“I think I am very respectful for the tradition, but I wish also in another way that some chefs will buy some sugar shacks,” Mr. Picard said, speaking slowly in English, his second language. “That’s going to help for the research and to develop the new recipes.”

Underlying the restaurant’s bad-boy attitude, there is rigorous attention to detail and technique at work, which are amply reflected in the book.

Amid the photographs showing Gabrielle Rivard-Hiller, the (not at all unattractive) pastry chef, bathing in a tub of maple syrup and pouring a jug of maple syrup down the front of her white T-shirt, is a hyper-detailed chapter on the process, biology and chemistry of converting maple water to maple syrup, written by two maple sugar biologists. “That was very important for us, to make sure that people who come from Japan or Texas … have everything under their eyes to understand what is maple syrup,” Mr. Picard said.

The 100-odd recipes, which run from simple, make-at-home delicacies such as soft maple-sugar candy to directions for grilling a whole pig, were all tested at least seven times, Mr. Picard said. Though many of the recipes are difficult, he wanted to be certain that anybody could make them. The book includes more than 2,000 step-by-step photos, as well as volume and weight measures for every dish.

As might be expected, there is also plenty of Au Pied de Cochon-style audacity. Seemingly out of nowhere, the back of the book features an illustrated children’s story about a group of starving pigs that gorge themselves on maple sap before being eaten. And in what might be the oddest editorial choice ever for a cookbook, there’s also a post-apocalyptic novella, written by Mr. Picard’s best friend, painter Marc Séguin. The story, called The Last Sugaring Off, is set in the year after a mutation of diabetes, called “the sugar pandemic,” kills off the world’s population. The novella is told in the voice the lone survivor, a notably sex-starved young woman who lives at the sugar shack. The plot centres around her efforts to eat herself to death.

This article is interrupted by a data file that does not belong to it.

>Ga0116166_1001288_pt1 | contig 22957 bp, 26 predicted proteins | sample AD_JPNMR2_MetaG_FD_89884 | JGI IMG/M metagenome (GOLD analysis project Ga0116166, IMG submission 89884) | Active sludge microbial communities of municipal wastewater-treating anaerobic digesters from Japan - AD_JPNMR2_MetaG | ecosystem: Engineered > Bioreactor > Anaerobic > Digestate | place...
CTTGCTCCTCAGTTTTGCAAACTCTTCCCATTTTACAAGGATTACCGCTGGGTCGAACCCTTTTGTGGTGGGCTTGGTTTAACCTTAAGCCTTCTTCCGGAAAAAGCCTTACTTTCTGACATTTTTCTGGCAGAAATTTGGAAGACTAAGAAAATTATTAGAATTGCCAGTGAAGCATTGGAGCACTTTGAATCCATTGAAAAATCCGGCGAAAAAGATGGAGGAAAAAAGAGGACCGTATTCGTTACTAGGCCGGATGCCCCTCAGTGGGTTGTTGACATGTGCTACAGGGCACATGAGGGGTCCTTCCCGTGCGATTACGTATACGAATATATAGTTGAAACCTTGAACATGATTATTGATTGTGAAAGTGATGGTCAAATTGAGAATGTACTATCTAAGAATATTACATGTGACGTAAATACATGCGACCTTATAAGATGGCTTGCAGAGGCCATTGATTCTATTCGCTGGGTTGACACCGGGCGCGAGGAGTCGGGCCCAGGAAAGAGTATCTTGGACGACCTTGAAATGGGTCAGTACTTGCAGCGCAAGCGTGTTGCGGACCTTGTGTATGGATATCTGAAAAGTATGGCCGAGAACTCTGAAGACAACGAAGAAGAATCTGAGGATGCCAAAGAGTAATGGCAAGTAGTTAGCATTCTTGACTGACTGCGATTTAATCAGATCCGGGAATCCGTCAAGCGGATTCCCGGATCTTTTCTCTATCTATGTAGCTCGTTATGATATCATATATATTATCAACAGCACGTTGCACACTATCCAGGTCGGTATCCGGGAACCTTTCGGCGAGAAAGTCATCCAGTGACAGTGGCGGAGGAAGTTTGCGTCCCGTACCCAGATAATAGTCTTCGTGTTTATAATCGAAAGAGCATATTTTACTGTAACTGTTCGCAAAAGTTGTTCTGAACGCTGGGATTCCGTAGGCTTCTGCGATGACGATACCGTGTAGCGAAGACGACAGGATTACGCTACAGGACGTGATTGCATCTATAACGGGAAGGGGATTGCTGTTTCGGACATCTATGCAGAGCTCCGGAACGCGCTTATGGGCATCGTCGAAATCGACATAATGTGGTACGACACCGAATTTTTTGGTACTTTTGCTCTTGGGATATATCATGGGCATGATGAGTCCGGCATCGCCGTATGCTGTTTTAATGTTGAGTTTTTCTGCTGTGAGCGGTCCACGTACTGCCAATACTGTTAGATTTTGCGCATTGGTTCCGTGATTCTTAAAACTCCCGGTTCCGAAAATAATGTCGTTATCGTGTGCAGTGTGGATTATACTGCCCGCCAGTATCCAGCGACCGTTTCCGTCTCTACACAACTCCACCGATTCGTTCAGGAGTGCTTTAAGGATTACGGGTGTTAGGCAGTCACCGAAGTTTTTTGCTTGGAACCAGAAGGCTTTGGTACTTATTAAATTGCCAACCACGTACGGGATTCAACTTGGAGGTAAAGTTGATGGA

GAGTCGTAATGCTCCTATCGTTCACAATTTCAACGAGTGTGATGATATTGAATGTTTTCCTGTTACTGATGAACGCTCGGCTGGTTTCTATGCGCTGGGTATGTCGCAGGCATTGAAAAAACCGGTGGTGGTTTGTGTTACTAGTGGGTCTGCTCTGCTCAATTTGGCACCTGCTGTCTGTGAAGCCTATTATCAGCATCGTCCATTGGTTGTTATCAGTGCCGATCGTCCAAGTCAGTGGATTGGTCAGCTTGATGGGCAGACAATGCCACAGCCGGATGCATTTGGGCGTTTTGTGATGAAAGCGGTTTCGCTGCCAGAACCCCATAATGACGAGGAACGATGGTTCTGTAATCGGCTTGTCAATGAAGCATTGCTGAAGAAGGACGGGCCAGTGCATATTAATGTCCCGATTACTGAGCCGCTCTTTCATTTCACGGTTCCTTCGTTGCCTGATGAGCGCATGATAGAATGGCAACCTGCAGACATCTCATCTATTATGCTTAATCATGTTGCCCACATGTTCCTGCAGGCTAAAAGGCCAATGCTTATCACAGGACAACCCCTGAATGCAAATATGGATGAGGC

Mr. Picard and his colleagues self-published the book, as they did their first one. “We tried to speak with publishers, but it’s probably kind of hard for them to do what we want to do,” he said.

With his first cookbook in 2006, Mr. Picard set himself at the rough, leading edge of food publishing. That book, which featured a photo of the restaurant’s kitchen crew in their underwear in a meat locker and drawings of smiling, drunken pigs missing whole hams, was not only highly original, but by all appearances commercially unviable.

Its success did not go unnoticed.

Other chefs have since followed in a similarly irreverent vein, from David Chang of New York’s Momofuku chain, whose first cookbook is larded with curses and hilarious stories, to David McMillan and Frédéric Morin of Montreal’s Joe Beef, whose cookbook last year included items on making absinthe on a homemade (and entirely theoretical, of course) pot still. In spite of its unconventional nature, the Joe Beef book won international nods as the best cookbook of 2011.

Still, no one does them better – or weirder – than Mr. Picard.

His intention with the book, as with his cooking, is not to shock people, he said, but to celebrate what is good, without restraints – even squirrel and beaver.

“Beaver is a very specific taste, and when it’s young, it’s good because it’s not too strong,” Mr. Picard said. “You can have some where it’s almost not good, when it’s too strong. Also, it’s weird, but it all depends on the kind of tree he’s been eating. Some tree gives a better taste than another. But when he’s small, you know, that gives a good taste.

And what about squirrel sushi, I asked him. How does that taste?

“Oh, that’s amazing,” Mr. Picard said. “That’s a very, very good meat.”